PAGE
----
Get Lost in These New Hubble Photos of the Solar System’s Gas Giants

·2-min read
NASA, ESA, A. Simon (NASA-GSFC), and M. H. Wong
NASA, ESA, A. Simon (NASA-GSFC), and M. H. Wong

Now you have something to stare at when your relatives are squabbling during Thanksgiving: NASA just released a slew of amazing new photos of the solar system’s most distant planets, shot by the Hubble Space Telescope earlier this fall.

The new images of Jupiter, Saturn, Uranus, and Neptune are part of a “grand tour” that Hubble embarks on annually to document how the outer planets are changing year after year. Although it’s more than 30 years old, Hubble is still one of the best instruments humans have to gawk at the other inhabitants of the solar system and clue us into what’s going on with the neighbors more than half-a-billion miles away.

In the September 4 photo of Jupiter, for instance, Hubble scientists noted that there appear to be several new storms showing up just above the planet’s equator. Its thick red band lingers, despite predictions just a few years ago that it would disappear by now.

<div class="inline-image__caption"><p>This September 12 photo of Saturn doesn’t reveal anything surprising or new, but the different colors of its bands pop out more prominently this year.</p></div> <div class="inline-image__credit">NASA, ESA, A. Simon (NASA-GSFC), and M. H. Wong </div>

This September 12 photo of Saturn doesn’t reveal anything surprising or new, but the different colors of its bands pop out more prominently this year.

NASA, ESA, A. Simon (NASA-GSFC), and M. H. Wong

We’re quite lucky to get these, considering Hubble hasn’t had the best days of late. On October 25, the entire instrument was put into safe mode after multiple errors came up during its data synchronization processes—basically halting all but the most essential functions while scientists worked to fix the old boy up.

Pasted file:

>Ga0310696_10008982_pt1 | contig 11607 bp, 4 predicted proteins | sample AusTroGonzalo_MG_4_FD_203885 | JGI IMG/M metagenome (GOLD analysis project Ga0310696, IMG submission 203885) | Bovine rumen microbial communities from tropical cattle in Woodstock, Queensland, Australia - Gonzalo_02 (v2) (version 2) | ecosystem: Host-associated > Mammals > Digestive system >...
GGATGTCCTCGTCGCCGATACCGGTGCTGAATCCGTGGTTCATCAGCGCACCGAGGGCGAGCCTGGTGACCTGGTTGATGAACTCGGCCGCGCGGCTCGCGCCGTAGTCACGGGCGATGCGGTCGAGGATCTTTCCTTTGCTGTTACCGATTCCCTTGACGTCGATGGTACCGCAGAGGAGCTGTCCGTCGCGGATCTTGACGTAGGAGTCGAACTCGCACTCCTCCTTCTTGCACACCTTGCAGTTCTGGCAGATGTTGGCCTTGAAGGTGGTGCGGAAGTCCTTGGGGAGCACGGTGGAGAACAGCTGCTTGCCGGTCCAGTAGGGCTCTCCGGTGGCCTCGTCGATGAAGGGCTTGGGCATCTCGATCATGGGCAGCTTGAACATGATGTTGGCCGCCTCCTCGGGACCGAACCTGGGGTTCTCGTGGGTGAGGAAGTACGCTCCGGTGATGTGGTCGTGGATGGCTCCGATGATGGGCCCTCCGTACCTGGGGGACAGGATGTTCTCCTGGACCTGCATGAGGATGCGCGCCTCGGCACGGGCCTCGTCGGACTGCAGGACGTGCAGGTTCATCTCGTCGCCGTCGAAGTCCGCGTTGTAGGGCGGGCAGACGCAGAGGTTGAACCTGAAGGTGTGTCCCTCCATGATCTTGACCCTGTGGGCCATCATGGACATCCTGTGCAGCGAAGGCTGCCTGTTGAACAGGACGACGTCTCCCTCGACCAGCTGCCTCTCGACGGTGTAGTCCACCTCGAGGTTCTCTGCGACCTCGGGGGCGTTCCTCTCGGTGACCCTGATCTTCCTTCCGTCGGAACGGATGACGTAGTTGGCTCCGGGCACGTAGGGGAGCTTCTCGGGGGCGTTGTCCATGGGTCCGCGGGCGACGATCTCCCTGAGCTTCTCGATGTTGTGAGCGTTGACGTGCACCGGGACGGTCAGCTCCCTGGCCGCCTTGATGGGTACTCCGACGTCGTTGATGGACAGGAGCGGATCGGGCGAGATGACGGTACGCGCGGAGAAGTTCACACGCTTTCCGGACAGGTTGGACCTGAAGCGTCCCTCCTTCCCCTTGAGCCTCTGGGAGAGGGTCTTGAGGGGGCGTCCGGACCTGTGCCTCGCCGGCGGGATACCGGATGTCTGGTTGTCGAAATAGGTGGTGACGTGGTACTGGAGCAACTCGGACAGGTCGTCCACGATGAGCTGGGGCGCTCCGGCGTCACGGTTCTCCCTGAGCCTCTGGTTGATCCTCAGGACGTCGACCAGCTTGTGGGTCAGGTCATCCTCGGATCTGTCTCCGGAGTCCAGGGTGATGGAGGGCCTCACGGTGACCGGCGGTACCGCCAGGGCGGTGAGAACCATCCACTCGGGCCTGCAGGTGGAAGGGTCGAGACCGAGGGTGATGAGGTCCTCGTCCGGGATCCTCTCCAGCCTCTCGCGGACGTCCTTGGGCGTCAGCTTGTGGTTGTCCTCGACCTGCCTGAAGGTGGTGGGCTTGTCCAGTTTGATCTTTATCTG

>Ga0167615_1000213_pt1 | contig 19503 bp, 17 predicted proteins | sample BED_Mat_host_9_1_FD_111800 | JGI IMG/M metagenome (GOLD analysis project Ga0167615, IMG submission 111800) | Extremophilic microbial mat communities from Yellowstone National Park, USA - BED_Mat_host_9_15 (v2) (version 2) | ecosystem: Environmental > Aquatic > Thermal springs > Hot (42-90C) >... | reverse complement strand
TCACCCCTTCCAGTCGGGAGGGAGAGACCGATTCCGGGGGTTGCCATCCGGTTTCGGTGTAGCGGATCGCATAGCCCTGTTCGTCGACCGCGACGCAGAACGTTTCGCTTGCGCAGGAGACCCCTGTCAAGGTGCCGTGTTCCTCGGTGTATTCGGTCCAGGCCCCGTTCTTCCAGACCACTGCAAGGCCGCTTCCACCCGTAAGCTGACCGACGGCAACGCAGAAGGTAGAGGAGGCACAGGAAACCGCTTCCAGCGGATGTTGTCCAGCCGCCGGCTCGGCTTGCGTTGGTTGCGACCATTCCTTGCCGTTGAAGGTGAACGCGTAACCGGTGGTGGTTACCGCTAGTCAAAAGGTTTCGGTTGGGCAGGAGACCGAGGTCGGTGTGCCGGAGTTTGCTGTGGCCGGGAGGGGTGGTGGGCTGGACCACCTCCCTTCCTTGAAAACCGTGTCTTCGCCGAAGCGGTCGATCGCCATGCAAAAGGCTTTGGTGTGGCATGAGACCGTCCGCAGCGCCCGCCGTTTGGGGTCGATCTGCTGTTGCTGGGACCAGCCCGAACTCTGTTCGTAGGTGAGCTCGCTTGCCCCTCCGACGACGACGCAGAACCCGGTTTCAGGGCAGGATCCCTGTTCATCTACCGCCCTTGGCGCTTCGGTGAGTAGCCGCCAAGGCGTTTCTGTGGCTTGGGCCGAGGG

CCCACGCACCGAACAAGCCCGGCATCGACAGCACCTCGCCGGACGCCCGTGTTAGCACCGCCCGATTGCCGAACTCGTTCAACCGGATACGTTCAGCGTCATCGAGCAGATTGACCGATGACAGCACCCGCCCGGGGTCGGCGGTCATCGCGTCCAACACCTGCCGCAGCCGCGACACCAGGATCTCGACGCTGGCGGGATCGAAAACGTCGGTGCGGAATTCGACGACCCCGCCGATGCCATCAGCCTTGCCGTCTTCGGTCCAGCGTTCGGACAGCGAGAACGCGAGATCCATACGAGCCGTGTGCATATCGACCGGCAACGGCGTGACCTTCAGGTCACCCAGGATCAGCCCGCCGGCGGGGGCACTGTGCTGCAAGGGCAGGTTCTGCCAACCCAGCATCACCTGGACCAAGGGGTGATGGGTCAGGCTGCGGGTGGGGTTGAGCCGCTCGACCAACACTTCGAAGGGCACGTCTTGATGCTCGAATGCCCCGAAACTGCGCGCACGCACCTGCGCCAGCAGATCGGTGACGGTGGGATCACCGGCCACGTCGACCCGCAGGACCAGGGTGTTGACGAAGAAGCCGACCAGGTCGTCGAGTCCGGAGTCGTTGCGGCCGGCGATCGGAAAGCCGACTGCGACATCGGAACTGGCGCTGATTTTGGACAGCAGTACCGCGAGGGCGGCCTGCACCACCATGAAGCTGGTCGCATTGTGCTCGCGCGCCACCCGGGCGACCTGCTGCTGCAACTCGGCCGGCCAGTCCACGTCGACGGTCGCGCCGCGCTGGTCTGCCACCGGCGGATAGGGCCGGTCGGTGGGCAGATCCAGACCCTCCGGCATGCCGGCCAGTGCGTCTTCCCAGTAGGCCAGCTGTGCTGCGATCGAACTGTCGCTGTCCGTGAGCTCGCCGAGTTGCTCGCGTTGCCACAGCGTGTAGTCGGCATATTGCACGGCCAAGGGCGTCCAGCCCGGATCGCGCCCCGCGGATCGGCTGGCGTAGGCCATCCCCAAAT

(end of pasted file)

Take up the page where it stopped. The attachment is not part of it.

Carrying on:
<div class="inline-image__title">Uranus</div> <div class="inline-image__caption"><p>This photo taken on October 25 spotlights Uranus’s northern hemisphere. The white north pole has increased in brightness thanks to ultraviolet radiation absorbed from the sun.</p></div> <div class="inline-image__credit">NASA, ESA, A. Simon (NASA-GSFC), and M. H. Wong </div>
Uranus

This photo taken on October 25 spotlights Uranus’s northern hemisphere. The white north pole has increased in brightness thanks to ultraviolet radiation absorbed from the sun.

NASA, ESA, A. Simon (NASA-GSFC), and M. H. Wong

On November 7, one of Hubble’s cameras was turned back on with no problems, but the rest of the instruments remain offline. The telescope, launched in 1990, is showing its age and is almost definitely on its last legs at this point.

<div class="inline-image__title">Neptune</div> <div class="inline-image__caption"><p>Researchers identified a new storm on Neptune through this September 7 photo, visible as a dark spot in the northern hemisphere.</p></div> <div class="inline-image__credit">NASA, ESA, A. Simon (NASA-GSFC), and M. H. Wong</div>
Neptune

Researchers identified a new storm on Neptune through this September 7 photo, visible as a dark spot in the northern hemisphere.

NASA, ESA, A. Simon (NASA-GSFC), and M. H. Wong

But Hubble will get some new company soon as it weightlessly floats off into the sunset. NASA’s James Webb Space Telescope, often billed as a successor to Hubble, is launching into orbit on December 22 and is expected to offer up Hubble-like insights into the thousands of distant worlds outside the solar system. It might even be able to tell us if one of them is habitable like Earth.

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